create family with other LGBTQ people. Forming their own family is now considered an act of sexual
orientation expression for many people in the world (Badgett, 2009; LaSala, 2010). Research reveals that
when LGBTQ people can integrate sexual orientation into their families and familial relationships, they
experience a greater likelihood of sexual well-being (Badgett & Herman, 2011; Herdt & Koff, 2000; Ryan
et al., 2009).
Can Same-Sex Couples Raise Well-Adjusted Children?
Some political and social commentators believe that people can learn to be gay and so allowing gay
parents to raise children can make them gay (Irvine, 2002; Stacey & Biblarz, 2001). For example, in 2008
when voters in California were to vote about legalizing same-sex marriage, a television commercial
strongly hinted that young children would “learn” to be gay if same-sex marriage was made legal. No
empirical evidence supports the notion that sexual attractions can be taught or learned in this way
(Cianciotto & Cahill, 2010). In fact, researchers have found that this belief that people can teach others to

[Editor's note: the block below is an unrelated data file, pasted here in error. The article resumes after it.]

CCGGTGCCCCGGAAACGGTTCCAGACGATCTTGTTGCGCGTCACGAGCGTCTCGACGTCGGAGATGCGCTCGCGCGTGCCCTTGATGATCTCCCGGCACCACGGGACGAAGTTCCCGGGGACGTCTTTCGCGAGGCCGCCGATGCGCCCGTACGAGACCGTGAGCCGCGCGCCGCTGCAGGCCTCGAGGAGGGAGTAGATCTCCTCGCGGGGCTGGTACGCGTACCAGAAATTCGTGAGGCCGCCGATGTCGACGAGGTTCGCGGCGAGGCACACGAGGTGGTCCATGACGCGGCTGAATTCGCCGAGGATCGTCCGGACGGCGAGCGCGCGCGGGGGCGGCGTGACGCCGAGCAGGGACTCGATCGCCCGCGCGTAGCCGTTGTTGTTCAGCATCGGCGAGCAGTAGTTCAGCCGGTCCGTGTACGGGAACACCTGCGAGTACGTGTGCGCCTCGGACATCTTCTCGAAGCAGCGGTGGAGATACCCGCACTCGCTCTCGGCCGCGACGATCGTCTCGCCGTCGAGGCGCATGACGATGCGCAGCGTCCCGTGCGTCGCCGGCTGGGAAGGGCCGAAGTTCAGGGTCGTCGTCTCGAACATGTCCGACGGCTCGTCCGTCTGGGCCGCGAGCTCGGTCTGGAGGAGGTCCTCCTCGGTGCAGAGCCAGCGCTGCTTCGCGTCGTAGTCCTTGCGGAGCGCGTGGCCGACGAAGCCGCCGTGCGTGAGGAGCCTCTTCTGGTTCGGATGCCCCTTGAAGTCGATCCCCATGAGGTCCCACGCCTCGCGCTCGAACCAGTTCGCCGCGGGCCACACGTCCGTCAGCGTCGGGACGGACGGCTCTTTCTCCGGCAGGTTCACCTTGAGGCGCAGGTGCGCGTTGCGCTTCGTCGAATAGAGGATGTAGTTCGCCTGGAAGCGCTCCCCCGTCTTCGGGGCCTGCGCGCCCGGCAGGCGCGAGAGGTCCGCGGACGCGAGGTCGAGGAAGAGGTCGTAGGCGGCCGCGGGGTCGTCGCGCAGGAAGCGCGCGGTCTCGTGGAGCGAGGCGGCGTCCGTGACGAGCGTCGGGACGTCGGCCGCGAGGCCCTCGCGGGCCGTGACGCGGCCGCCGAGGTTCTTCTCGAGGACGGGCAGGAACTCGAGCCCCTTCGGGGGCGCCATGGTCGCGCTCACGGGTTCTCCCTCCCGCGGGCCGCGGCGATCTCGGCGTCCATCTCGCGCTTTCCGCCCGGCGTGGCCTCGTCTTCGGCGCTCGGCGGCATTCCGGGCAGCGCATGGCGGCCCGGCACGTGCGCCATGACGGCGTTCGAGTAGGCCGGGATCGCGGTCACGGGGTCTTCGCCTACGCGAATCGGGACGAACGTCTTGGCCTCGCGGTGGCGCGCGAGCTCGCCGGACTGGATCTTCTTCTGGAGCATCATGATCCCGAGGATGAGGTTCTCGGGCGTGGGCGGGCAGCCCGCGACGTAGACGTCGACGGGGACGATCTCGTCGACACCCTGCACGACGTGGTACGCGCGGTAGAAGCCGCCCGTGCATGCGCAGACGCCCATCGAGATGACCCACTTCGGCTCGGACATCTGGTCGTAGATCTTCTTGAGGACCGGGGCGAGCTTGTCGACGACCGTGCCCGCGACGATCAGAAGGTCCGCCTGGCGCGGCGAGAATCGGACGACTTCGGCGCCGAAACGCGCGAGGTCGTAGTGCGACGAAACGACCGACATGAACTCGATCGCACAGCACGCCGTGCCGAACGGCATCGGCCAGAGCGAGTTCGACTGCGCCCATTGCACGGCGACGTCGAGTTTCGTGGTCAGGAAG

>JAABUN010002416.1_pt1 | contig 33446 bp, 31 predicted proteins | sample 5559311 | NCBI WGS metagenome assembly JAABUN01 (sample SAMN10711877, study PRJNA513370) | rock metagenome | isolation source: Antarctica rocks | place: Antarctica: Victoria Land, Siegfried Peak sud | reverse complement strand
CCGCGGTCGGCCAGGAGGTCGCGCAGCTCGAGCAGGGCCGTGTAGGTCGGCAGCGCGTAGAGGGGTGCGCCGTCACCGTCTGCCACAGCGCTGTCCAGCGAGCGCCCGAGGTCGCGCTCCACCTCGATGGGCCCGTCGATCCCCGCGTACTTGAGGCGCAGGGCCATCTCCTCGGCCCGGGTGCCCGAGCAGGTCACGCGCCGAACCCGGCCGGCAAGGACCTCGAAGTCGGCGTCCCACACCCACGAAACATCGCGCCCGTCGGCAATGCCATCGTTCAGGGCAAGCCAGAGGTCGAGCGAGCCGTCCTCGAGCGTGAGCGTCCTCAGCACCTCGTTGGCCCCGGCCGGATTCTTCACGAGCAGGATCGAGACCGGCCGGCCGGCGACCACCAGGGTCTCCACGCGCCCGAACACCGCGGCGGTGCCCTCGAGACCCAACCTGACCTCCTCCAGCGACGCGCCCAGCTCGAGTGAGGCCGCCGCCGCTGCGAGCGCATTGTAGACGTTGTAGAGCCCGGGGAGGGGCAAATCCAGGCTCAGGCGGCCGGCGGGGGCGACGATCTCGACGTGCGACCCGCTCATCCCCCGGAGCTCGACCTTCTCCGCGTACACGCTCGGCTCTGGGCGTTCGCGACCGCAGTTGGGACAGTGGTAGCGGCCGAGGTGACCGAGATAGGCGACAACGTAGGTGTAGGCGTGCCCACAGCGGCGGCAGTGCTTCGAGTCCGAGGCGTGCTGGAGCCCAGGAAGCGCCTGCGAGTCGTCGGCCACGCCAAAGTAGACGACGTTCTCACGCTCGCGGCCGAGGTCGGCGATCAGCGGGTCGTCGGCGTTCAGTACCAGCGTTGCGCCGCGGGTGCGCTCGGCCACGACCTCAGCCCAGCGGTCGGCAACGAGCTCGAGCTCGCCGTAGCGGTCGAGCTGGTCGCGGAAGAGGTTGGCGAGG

be gay is a form of prejudice against sexual minorities (Herek, 2004).
One meta-analysis of 21 studies of LGBTQ parents did show small differences between straight and gay
parenting, but these differences appear to be generally positive in nature, not negative (Stacey & Biblarz,
2001). For example, daughters of lesbian couples aspire to occupations more traditionally filled by men
compared to their heterosexual peers (Stacey & Biblarz, 2001). The researchers also found gender
differences in the behavior of the offspring of gay and lesbian families. Boys raised by lesbian mothers,
for example, tended to be less assertive than traditionally raised males. There was, however, no statistical
difference showing that children are more likely to be gay, lesbian, bisexual, or transgender.
Another study in The Netherlands looked at 100 heterosexual couples and 100 lesbian couples with
children ages 4 to 8 who were raised by these couples since birth (Bos, van Balen, & van den Boom,
2007). Data were collected using questionnaires, observations, and a diary of activities to understand if
there were differences in child adjustment, parental characteristics, and child rearing. The researchers
found that lesbian mothers who were not the biological mothers differ from heterosexual fathers in certain